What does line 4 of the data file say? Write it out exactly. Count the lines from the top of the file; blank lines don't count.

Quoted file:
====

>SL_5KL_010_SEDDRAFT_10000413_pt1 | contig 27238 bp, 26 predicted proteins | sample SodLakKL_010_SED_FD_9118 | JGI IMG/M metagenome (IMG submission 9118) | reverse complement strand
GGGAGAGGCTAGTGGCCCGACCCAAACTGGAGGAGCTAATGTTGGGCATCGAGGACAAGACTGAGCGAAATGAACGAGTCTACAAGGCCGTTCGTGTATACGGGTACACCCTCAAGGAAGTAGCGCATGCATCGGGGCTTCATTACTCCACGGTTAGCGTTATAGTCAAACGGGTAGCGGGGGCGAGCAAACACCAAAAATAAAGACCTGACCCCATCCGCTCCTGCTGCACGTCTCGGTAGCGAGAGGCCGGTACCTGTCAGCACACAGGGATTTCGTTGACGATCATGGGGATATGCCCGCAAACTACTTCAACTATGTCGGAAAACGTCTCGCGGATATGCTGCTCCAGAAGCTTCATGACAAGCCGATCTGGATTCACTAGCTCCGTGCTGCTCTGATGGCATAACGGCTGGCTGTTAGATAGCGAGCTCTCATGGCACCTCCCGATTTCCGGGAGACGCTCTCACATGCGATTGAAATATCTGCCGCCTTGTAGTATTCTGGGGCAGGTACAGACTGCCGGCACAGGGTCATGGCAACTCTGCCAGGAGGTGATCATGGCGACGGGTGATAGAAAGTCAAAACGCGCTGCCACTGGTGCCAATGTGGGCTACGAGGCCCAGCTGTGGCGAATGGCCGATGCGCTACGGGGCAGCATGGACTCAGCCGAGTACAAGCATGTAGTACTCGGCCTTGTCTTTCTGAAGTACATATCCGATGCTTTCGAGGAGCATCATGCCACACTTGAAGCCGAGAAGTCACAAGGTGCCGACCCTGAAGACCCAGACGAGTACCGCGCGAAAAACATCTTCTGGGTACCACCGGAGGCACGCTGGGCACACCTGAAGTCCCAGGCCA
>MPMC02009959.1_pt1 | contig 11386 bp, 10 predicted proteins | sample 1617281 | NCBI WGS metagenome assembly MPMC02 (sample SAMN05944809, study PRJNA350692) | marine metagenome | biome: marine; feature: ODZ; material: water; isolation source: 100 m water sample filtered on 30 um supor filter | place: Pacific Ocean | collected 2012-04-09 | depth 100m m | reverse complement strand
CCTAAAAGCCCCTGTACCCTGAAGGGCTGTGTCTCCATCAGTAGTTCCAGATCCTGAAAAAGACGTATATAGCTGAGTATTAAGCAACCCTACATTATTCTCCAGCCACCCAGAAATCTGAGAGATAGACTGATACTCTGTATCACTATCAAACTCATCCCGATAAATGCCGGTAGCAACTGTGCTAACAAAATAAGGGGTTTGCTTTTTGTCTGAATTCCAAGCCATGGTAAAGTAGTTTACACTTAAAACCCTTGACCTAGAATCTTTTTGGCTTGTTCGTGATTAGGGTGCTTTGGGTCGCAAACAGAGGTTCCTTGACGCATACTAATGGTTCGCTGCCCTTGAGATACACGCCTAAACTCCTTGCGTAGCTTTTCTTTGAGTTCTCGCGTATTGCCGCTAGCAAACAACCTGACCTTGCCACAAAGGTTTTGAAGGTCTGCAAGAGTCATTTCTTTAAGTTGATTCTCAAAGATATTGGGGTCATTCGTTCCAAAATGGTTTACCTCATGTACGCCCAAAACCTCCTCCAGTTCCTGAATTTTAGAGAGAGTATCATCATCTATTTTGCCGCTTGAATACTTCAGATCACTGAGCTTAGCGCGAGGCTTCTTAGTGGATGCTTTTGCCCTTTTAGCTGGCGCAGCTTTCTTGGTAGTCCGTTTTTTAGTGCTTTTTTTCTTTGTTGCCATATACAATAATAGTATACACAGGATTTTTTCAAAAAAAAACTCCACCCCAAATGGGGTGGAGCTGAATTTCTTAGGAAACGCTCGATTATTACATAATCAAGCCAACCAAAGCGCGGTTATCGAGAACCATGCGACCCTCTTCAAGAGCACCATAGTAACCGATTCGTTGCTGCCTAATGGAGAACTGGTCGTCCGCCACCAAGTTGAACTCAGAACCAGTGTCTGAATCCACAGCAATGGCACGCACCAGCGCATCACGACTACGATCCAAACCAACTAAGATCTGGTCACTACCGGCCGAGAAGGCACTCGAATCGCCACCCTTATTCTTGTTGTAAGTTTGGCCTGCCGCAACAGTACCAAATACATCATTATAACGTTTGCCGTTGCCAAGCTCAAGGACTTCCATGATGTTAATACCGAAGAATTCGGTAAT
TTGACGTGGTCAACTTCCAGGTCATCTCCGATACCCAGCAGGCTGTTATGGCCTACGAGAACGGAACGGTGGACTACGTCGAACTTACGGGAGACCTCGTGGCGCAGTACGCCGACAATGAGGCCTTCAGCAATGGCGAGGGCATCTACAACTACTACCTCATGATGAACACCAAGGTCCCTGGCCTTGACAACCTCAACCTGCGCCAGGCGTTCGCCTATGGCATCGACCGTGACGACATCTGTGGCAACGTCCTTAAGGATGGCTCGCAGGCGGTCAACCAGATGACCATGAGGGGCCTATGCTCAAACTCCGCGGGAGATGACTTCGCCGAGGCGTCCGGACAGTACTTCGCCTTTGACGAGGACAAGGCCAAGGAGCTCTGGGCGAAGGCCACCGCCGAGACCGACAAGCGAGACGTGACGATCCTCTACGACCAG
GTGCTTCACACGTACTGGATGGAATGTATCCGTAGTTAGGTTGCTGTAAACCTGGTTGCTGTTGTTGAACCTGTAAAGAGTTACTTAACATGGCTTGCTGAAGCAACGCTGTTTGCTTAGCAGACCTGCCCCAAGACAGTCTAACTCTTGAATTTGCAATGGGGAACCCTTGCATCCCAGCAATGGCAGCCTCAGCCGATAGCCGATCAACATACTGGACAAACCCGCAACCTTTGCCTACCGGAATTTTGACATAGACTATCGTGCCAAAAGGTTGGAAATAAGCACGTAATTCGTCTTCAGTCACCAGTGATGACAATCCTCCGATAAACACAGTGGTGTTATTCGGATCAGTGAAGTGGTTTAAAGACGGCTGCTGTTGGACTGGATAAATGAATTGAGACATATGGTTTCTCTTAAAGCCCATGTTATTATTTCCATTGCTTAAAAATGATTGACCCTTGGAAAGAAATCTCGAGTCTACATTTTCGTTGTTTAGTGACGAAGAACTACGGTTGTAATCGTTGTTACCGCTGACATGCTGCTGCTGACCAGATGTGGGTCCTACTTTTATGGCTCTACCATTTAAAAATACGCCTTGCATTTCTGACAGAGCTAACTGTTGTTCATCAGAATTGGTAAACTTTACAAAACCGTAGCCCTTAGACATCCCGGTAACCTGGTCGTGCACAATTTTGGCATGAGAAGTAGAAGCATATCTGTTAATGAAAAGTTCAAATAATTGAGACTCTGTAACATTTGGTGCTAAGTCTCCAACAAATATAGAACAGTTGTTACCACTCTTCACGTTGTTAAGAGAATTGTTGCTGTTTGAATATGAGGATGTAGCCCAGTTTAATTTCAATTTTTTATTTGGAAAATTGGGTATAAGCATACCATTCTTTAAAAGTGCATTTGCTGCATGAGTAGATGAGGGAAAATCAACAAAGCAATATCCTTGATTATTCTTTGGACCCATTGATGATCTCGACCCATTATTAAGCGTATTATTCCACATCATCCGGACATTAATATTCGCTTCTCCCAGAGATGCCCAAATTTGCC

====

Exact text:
CCTAAAAGCCCCTGTACCCTGAAGGGCTGTGTCTCCATCAGTAGTTCCAGATCCTGAAAAAGACGTATATAGCTGAGTATTAAGCAACCCTACATTATTCTCCAGCCACCCAGAAATCTGAGAGATAGACTGATACTCTGTATCACTATCAAACTCATCCCGATAAATGCCGGTAGCAACTGTGCTAACAAAATAAGGGGTTTGCTTTTTGTCTGAATTCCAAGCCATGGTAAAGTAGTTTACACTTAAAACCCTTGACCTAGAATCTTTTTGGCTTGTTCGTGATTAGGGTGCTTTGGGTCGCAAACAGAGGTTCCTTGACGCATACTAATGGTTCGCTGCCCTTGAGATACACGCCTAAACTCCTTGCGTAGCTTTTCTTTGAGTTCTCGCGTATTGCCGCTAGCAAACAACCTGACCTTGCCACAAAGGTTTTGAAGGTCTGCAAGAGTCATTTCTTTAAGTTGATTCTCAAAGATATTGGGGTCATTCGTTCCAAAATGGTTTACCTCATGTACGCCCAAAACCTCCTCCAGTTCCTGAATTTTAGAGAGAGTATCATCATCTATTTTGCCGCTTGAATACTTCAGATCACTGAGCTTAGCGCGAGGCTTCTTAGTGGATGCTTTTGCCCTTTTAGCTGGCGCAGCTTTCTTGGTAGTCCGTTTTTTAGTGCTTTTTTTCTTTGTTGCCATATACAATAATAGTATACACAGGATTTTTTCAAAAAAAAACTCCACCCCAAATGGGGTGGAGCTGAATTTCTTAGGAAACGCTCGATTATTACATAATCAAGCCAACCAAAGCGCGGTTATCGAGAACCATGCGACCCTCTTCAAGAGCACCATAGTAACCGATTCGTTGCTGCCTAATGGAGAACTGGTCGTCCGCCACCAAGTTGAACTCAGAACCAGTGTCTGAATCCACAGCAATGGCACGCACCAGCGCATCACGACTACGATCCAAACCAACTAAGATCTGGTCACTACCGGCCGAGAAGGCACTCGAATCGCCACCCTTATTCTTGTTGTAAGTTTGGCCTGCCGCAACAGTACCAAATACATCATTATAACGTTTGCCGTTGCCAAGCTCAAGGACTTCCATGATGTTAATACCGAAGAATTCGGTAAT